New immigrants had not used this settlement before at this magnitude. Most people involved in that litigation never thought it would apply to people who have been in the country for three days. But advocates quickly realized that if you are coming to New York, the city must provide you shelter.
Why wasn’t the law used this way in the past?
It was just not how it was used in practice. It was understood that immigrants would come, and they would meet with their families or village connections, or employers, or whatever networks they had. It was never conceived that that particular legal settlement would apply to foreign nationals. Just as a point of both information and straight equity, all the advocates who are saying that the migrants have a right to get shelter and work authorization should think about this claim in the context of the eleven million unauthorized people in the country. Many of them have been here for decades—certainly years—many of them with deep roots, and very few of them have claimed shelter. But this new group suddenly became visible because it was used as a political weapon by Abbott, and the Mayor walked into it. He received them openly because he was trying to be the anti-Abbott. He thought it was very good for the Mayor of New York to look like “We are the welcoming Statue-of-Liberty city.”
Are you saying he should have done something differently?
It’s hard to say in retrospect. In the early stages, we should probably not have actively encouraged shelter. News of the welcome mat certainly spread among immigrant circles through social media very quickly. The idea was: If you get to the border, tell people you want to take a bus to New York City. We should have just kept the old practice that people will just find their own way when they come to the city. Most people would have found some family. Instead, there was an incentive for people to choose to come to New York, even though it was started with a punitive impulse by Abbott.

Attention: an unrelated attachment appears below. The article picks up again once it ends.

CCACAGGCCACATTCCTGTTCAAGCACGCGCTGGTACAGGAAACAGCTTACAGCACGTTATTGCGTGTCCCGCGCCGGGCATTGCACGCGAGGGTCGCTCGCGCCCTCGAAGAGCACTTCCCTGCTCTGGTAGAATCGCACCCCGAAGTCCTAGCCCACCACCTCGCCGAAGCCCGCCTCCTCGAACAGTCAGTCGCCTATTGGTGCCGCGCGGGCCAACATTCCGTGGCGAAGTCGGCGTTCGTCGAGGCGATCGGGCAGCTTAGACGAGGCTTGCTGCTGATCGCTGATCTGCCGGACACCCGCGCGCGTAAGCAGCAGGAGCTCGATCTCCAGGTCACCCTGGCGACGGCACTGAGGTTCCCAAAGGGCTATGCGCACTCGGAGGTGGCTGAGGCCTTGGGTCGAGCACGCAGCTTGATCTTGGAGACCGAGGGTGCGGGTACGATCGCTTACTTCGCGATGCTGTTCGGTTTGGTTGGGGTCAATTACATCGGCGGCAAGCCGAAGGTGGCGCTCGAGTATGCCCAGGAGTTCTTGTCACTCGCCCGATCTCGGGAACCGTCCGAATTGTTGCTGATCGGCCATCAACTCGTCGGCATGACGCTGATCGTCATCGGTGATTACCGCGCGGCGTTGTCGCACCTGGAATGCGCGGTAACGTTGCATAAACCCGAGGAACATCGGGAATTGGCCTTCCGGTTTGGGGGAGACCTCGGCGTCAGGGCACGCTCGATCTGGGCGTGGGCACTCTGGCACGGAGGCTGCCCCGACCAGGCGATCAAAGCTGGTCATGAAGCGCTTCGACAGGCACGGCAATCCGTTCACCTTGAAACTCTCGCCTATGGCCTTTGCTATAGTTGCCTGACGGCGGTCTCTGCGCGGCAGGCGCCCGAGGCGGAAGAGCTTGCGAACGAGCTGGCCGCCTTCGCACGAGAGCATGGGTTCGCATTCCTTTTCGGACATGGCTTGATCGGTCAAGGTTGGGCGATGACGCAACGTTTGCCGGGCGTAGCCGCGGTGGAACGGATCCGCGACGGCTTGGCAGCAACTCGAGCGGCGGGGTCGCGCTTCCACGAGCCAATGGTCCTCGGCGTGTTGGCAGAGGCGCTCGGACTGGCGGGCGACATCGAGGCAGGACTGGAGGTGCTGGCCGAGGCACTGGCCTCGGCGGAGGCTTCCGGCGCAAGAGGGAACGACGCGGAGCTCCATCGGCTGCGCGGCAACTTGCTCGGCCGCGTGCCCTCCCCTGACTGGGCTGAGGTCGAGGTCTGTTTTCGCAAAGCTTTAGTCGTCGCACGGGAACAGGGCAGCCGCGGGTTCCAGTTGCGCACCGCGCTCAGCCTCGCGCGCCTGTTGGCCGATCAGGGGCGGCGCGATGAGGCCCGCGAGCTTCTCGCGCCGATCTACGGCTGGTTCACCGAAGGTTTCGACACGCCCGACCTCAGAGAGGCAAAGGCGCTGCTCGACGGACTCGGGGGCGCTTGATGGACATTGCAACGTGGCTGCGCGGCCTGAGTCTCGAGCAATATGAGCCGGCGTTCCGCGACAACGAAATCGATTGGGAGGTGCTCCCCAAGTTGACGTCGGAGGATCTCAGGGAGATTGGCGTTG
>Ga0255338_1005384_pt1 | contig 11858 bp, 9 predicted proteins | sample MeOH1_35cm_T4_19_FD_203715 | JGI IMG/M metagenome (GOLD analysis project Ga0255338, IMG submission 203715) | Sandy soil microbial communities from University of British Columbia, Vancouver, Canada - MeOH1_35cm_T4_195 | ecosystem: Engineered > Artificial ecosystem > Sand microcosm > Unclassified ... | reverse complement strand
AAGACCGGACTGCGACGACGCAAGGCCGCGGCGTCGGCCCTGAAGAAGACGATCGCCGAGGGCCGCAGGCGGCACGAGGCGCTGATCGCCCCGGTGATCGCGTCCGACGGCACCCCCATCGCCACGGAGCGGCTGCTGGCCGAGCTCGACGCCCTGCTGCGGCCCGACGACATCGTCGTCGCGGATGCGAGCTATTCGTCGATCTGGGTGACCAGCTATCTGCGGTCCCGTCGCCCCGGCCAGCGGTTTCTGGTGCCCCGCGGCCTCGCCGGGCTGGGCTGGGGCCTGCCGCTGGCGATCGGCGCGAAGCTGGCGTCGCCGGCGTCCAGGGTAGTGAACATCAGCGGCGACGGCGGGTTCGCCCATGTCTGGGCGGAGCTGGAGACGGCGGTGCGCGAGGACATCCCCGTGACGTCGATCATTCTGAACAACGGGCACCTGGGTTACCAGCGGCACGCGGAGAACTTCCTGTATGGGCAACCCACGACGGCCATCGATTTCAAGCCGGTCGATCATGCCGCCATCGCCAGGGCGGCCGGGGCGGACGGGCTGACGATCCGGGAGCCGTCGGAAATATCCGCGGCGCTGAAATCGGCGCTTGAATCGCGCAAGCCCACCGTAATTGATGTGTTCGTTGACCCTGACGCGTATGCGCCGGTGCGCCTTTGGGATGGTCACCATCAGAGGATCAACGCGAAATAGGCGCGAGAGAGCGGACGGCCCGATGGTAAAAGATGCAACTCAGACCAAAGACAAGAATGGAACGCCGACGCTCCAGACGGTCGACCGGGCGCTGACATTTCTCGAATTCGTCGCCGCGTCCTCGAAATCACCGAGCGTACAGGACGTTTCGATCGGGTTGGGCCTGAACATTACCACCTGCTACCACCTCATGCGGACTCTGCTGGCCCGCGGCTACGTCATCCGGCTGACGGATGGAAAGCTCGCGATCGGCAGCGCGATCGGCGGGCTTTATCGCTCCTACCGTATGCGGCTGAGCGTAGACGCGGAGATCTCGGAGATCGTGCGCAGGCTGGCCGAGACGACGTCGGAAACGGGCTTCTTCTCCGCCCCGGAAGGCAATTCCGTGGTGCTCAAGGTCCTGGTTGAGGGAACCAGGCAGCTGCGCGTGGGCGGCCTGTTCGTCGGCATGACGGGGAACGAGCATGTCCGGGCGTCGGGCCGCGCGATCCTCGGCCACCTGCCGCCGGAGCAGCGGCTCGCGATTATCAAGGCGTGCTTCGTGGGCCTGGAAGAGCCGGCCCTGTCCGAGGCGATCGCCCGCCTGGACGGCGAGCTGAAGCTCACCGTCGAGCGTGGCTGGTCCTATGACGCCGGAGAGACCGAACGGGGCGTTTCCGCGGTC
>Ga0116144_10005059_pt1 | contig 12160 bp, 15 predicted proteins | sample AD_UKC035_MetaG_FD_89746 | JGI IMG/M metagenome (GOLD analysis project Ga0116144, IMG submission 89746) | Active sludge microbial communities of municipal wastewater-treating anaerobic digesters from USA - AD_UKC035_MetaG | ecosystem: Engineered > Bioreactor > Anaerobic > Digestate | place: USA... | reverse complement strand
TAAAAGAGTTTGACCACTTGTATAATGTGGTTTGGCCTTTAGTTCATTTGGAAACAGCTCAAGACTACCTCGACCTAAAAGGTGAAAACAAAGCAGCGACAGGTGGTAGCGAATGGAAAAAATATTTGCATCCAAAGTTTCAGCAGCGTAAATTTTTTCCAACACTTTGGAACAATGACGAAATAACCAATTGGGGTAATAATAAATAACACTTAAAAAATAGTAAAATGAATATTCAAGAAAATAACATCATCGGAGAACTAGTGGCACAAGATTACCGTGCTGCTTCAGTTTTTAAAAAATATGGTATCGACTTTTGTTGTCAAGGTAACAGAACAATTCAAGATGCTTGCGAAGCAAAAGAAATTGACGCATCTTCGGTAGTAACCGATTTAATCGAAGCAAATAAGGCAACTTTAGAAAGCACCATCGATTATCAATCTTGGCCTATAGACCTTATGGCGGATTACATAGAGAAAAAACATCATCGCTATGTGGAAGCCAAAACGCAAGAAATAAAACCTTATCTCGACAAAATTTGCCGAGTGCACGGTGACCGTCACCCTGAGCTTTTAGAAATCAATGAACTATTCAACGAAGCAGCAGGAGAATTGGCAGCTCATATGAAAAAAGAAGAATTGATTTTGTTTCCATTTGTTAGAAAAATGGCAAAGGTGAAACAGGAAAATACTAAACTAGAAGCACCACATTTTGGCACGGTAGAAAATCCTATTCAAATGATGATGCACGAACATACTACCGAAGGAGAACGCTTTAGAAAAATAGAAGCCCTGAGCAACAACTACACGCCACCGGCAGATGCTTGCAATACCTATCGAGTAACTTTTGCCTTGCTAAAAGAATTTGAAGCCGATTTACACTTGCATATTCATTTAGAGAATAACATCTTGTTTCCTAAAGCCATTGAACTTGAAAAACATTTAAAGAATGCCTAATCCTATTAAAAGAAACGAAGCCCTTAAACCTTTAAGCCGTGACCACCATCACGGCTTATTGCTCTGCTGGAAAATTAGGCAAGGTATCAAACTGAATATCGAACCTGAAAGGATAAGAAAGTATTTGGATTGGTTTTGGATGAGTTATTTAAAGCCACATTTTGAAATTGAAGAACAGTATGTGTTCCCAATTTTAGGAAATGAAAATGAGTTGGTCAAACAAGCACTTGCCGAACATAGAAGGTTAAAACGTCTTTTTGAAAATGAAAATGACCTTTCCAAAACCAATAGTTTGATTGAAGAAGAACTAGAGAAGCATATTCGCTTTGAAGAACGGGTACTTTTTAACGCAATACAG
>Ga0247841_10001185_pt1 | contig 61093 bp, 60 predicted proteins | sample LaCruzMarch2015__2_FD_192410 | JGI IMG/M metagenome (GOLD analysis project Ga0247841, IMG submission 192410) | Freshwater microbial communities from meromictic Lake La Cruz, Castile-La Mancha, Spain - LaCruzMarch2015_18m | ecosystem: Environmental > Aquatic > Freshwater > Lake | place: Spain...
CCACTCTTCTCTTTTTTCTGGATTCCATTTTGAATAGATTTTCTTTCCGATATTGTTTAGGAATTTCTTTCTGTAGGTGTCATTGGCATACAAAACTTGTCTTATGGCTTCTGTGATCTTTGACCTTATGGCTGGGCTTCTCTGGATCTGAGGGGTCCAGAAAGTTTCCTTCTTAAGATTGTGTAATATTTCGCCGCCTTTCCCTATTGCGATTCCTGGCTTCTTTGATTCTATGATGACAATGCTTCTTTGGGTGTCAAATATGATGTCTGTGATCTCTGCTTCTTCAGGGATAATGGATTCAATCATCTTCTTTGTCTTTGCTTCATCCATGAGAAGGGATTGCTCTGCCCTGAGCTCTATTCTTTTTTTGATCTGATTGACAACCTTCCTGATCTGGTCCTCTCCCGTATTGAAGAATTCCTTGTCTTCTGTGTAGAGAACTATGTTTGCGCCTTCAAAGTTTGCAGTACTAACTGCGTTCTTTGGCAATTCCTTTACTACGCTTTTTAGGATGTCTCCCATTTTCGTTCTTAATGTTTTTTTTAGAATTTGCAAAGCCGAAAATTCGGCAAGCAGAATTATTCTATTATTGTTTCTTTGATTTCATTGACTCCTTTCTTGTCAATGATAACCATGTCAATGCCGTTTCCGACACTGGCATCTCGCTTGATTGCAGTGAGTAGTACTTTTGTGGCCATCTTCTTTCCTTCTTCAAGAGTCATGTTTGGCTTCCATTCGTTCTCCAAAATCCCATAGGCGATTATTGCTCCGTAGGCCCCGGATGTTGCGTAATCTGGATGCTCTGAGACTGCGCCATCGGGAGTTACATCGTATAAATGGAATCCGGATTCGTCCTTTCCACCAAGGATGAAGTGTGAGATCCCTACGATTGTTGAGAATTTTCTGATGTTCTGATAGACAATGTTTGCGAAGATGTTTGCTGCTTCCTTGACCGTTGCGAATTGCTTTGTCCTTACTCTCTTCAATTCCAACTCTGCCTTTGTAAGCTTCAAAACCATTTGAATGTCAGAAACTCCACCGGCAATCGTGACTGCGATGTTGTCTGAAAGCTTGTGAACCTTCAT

The federal government plays no role except to admit or expel people. The only exception to this are refugees; the federal government initially provides them with financial assistance and helps with their employment and getting access to schools and all that. But we choose the refugees we take before they come to the country, and then we decide where to send them. In addition to being reunited with other family members, they get sent to where it’s easy to resettle, given housing costs and job opportunities. Nebraska is typically high on the list, and Kentucky is high on the list. Other than for refugees, the U.S. government never directly spent taxpayer money to provide housing to recent immigrants, so this is a first.
What is Adams specifically asking of the federal government, and do you think it’s something the federal government can give?
The general two asks are, first, that you should compensate us for what we are spending on these people. The Mayor first started saying a billion dollars, then he suddenly changed it to four billion, and now it is twelve billion. There should be some transparency about numbers, but he wants the federal government to compensate him for that. Governor Kathy Hochul also wants compensation, for both the state and the city. On that, I think they’re united. They’re probably united with other governors and mayors.
The second thing they’re asking is that the federal government should quickly grant all these people work authorization. Their argument is that, if they get work authorization, they would not be likely to stay in shelters. They will join the formal sector of the economy and be employed and be on their way.
How feasible is speeding up the work authorization?
There are statutory limits to work authorization, and there are regulatory limits. Of course, regulatory is more administrative, but even to change a regulation takes time. The governor of Massachusetts made a big statement that the federal government should issue a regulation changing the timeline for work authorization. But changing the regulation takes longer than granting work authorization. This just gets completely lost in the picture.